Fiji Holiday with Navua Rafting and Ziplining

 

Bula! I skived off to Fiji for a five nights because I was dead-jealous of my man going to Europe for a conference the week before. Fiji was amazing. I had no idea… it’s not just about lying on beaches, which isn’t my thing at all.

I stayed at the Naviti Resort on the Coral Coast of Viti Levu, which was nice. Next time I think I’ll stay at the Hideaway (and take the family along) because it’s owned by Fijians, though it would be wonderful to explore the smaller islands, too. I’ve heard the Yasawas and Kuwata are really nice.

The highlight of my trip was rafting the upper Navua River (booked through OARS). I rafted it with a team of Aussies and NZers, and we had the funnest guide, called Mizi. The rapids were exciting, the scenery was lovely and swimming was divine. We got the chance to jump from a ledge about three metres up, into deep water. There were also some deep rock pools you could swim between, down under a rocky bridge. The photos are taken with my little waterproof Nikon Coolpix S33.

The guys on my boat were larrikins. The guide from another boat put one of them in his place by flipping him into the water by the oar. That was amazing. In revenge Mizi ejected one of their team into the water by pushing on the boat beneath her and plonking her (with impressive control) upright into the water. So, yeah. A blast!

Ziplining was also amazing. Ziplines are like flying foxes… you wear a harness and clip on to two cables and fly through the forest. That tour also included a walk through a cave where people had hidden from an attacking tribe for a hundred years in the cannibal times.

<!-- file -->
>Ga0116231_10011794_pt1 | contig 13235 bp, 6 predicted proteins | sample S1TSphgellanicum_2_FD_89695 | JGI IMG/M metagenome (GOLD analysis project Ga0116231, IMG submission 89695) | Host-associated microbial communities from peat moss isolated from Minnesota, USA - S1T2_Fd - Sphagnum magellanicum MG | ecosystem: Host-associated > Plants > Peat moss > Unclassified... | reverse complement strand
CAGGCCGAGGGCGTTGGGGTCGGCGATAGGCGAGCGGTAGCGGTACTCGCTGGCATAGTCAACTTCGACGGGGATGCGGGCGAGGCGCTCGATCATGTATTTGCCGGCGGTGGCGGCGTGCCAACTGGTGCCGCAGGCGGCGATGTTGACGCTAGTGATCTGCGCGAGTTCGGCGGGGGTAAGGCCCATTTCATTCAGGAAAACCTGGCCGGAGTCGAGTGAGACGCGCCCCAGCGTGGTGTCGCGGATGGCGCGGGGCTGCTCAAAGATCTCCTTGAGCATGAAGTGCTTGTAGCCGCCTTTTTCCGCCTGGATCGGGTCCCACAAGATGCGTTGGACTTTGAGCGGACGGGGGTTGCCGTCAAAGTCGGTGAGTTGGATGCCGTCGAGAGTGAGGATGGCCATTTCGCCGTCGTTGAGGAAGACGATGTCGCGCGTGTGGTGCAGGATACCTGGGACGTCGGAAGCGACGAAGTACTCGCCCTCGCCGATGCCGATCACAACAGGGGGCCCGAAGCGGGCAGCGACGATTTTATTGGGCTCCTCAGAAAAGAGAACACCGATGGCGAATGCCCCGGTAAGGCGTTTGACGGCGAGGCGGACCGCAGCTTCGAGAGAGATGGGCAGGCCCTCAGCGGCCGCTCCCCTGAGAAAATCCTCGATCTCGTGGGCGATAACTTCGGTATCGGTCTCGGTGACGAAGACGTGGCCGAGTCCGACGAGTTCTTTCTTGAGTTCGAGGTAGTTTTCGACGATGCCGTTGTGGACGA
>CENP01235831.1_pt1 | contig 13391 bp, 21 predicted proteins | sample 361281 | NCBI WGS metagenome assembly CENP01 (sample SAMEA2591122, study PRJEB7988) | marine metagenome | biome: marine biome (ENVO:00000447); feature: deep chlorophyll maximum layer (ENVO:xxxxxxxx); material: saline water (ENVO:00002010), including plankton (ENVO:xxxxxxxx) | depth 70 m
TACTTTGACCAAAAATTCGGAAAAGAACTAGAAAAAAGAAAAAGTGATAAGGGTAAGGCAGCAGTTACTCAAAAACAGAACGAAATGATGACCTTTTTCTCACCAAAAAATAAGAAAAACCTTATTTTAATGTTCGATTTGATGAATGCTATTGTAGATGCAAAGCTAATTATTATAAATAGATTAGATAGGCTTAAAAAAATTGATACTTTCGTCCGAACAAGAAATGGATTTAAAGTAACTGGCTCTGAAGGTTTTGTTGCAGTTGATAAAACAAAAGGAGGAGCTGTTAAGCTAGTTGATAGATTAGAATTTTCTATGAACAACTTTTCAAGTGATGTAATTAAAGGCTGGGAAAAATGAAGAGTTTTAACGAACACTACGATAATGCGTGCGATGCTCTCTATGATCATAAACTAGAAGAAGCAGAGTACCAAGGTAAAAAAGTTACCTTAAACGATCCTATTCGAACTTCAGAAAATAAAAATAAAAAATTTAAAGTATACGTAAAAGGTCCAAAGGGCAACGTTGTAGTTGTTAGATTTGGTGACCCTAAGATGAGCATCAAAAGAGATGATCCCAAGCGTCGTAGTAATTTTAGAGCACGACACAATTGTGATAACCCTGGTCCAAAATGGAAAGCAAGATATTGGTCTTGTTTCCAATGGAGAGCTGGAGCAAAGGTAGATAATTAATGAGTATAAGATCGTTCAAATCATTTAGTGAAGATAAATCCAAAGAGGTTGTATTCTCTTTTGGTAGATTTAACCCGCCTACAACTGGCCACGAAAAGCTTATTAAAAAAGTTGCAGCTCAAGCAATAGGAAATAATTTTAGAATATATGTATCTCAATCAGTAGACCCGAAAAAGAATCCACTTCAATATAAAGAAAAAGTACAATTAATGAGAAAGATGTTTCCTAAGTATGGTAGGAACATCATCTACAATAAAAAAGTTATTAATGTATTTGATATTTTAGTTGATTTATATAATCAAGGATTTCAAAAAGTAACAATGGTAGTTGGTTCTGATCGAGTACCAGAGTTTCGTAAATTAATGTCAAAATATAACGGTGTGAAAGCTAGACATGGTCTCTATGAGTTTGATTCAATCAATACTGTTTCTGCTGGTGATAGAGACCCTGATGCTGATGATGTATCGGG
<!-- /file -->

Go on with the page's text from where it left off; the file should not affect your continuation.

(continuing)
I had a nice cruise and snorkel with Whale Tales cruises out to Schooner Island. I tried kava, the ceremonial anaesthetic drink, and brought some home for the family. It looks like dirty water and tastes bitter but is pleasantly relaxing.

I spent some time in the towns of Sigatoka and Nadi, and tried to buy souvenirs from the smaller Fijian markets and shops rather than big retailers, so that money would go to the poorer people.

I learned a bit of Fijian, including “sanga malanga” which means “no worries”.

I had lots of nice conversations with Fijians, who speak great English, learning a bit about their lives and families. Most of the people I spoke to, who were mostly men, seemed happy. One man said to me that Fijians are poor, but happy. One woman I spoke to said she missed her small children, that she works every day. Her babysitting costs take more than half of her weekly pay and she doesn’t see her kids much. Very sad.

I talked to another guy about which lifestyle was better, Australian or Fijian. Obviously I don’t know that much about Fijian life, but it seems to have some advantages. There’s a more relaxed pace to it, with Fiji Time being pretty chilled out. The kids seem to spend a lot of time playing around when they’re not at school, and everyday-life feels closer to nature.

Being a tourist in a developing country made me feel uncomfortable, but my way of dealing with that was to spend money where it went to locals and get to know them a bit. I don’t think I’d like to stay at Denarau as it looked too much like Sanctuary Cove.

It’s interesting that Fijians have a positive attitude to Christianity because they say it brought peace and stopped cannibalism — different to Australia, where the indigenous people seem to have been better off before the invasion.

Everyone on the plane seemed sad to be leaving and wanted to stay longer, me included. I don’t think I’ve ever experienced that when I’ve left a place. Was it just that I got to relax and have adventures for four days? Maybe. Fiji is similar enough to Australia to feel like home, but it seems like the best parts are more concentrated. Warmer, greener, lusher, more relaxed. I can’t wait to take the family back.

If you go to Fiji and are heading into villages, take stuff to give people… clothes, pencils, paper. They need stuff.

 

 

 

 

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